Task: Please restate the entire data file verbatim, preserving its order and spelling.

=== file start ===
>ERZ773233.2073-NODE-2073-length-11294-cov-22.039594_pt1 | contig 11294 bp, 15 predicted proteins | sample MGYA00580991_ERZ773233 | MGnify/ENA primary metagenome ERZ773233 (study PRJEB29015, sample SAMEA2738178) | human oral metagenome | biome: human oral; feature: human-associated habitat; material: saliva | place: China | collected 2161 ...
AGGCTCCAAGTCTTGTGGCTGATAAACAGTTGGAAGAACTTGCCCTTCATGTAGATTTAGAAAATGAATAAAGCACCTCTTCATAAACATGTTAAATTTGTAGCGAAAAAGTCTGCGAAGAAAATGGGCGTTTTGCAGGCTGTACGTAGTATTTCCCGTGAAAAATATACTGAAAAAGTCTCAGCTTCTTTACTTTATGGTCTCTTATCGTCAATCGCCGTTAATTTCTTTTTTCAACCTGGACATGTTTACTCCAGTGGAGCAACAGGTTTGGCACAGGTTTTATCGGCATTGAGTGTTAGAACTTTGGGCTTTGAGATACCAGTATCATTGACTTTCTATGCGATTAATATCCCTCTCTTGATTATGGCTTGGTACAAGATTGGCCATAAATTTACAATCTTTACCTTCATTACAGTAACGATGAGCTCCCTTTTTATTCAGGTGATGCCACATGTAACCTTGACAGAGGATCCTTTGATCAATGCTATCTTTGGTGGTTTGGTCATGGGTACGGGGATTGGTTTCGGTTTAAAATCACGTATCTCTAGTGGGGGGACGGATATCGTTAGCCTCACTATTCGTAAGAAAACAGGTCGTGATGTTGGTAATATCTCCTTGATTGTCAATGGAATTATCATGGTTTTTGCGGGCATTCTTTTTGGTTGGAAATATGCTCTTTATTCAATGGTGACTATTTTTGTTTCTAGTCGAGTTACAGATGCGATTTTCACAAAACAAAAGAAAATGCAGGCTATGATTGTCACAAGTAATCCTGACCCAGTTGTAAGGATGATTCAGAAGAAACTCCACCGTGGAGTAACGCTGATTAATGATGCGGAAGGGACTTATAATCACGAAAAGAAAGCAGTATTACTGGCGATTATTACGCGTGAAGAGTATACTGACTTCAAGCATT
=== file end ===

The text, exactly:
>ERZ773233.2073-NODE-2073-length-11294-cov-22.039594_pt1 | contig 11294 bp, 15 predicted proteins | sample MGYA00580991_ERZ773233 | MGnify/ENA primary metagenome ERZ773233 (study PRJEB29015, sample SAMEA2738178) | human oral metagenome | biome: human oral; feature: human-associated habitat; material: saliva | place: China | collected 2161 ...
AGGCTCCAAGTCTTGTGGCTGATAAACAGTTGGAAGAACTTGCCCTTCATGTAGATTTAGAAAATGAATAAAGCACCTCTTCATAAACATGTTAAATTTGTAGCGAAAAAGTCTGCGAAGAAAATGGGCGTTTTGCAGGCTGTACGTAGTATTTCCCGTGAAAAATATACTGAAAAAGTCTCAGCTTCTTTACTTTATGGTCTCTTATCGTCAATCGCCGTTAATTTCTTTTTTCAACCTGGACATGTTTACTCCAGTGGAGCAACAGGTTTGGCACAGGTTTTATCGGCATTGAGTGTTAGAACTTTGGGCTTTGAGATACCAGTATCATTGACTTTCTATGCGATTAATATCCCTCTCTTGATTATGGCTTGGTACAAGATTGGCCATAAATTTACAATCTTTACCTTCATTACAGTAACGATGAGCTCCCTTTTTATTCAGGTGATGCCACATGTAACCTTGACAGAGGATCCTTTGATCAATGCTATCTTTGGTGGTTTGGTCATGGGTACGGGGATTGGTTTCGGTTTAAAATCACGTATCTCTAGTGGGGGGACGGATATCGTTAGCCTCACTATTCGTAAGAAAACAGGTCGTGATGTTGGTAATATCTCCTTGATTGTCAATGGAATTATCATGGTTTTTGCGGGCATTCTTTTTGGTTGGAAATATGCTCTTTATTCAATGGTGACTATTTTTGTTTCTAGTCGAGTTACAGATGCGATTTTCACAAAACAAAAGAAAATGCAGGCTATGATTGTCACAAGTAATCCTGACCCAGTTGTAAGGATGATTCAGAAGAAACTCCACCGTGGAGTAACGCTGATTAATGATGCGGAAGGGACTTATAATCACGAAAAGAAAGCAGTATTACTGGCGATTATTACGCGTGAAGAGTATACTGACTTCAAGCATT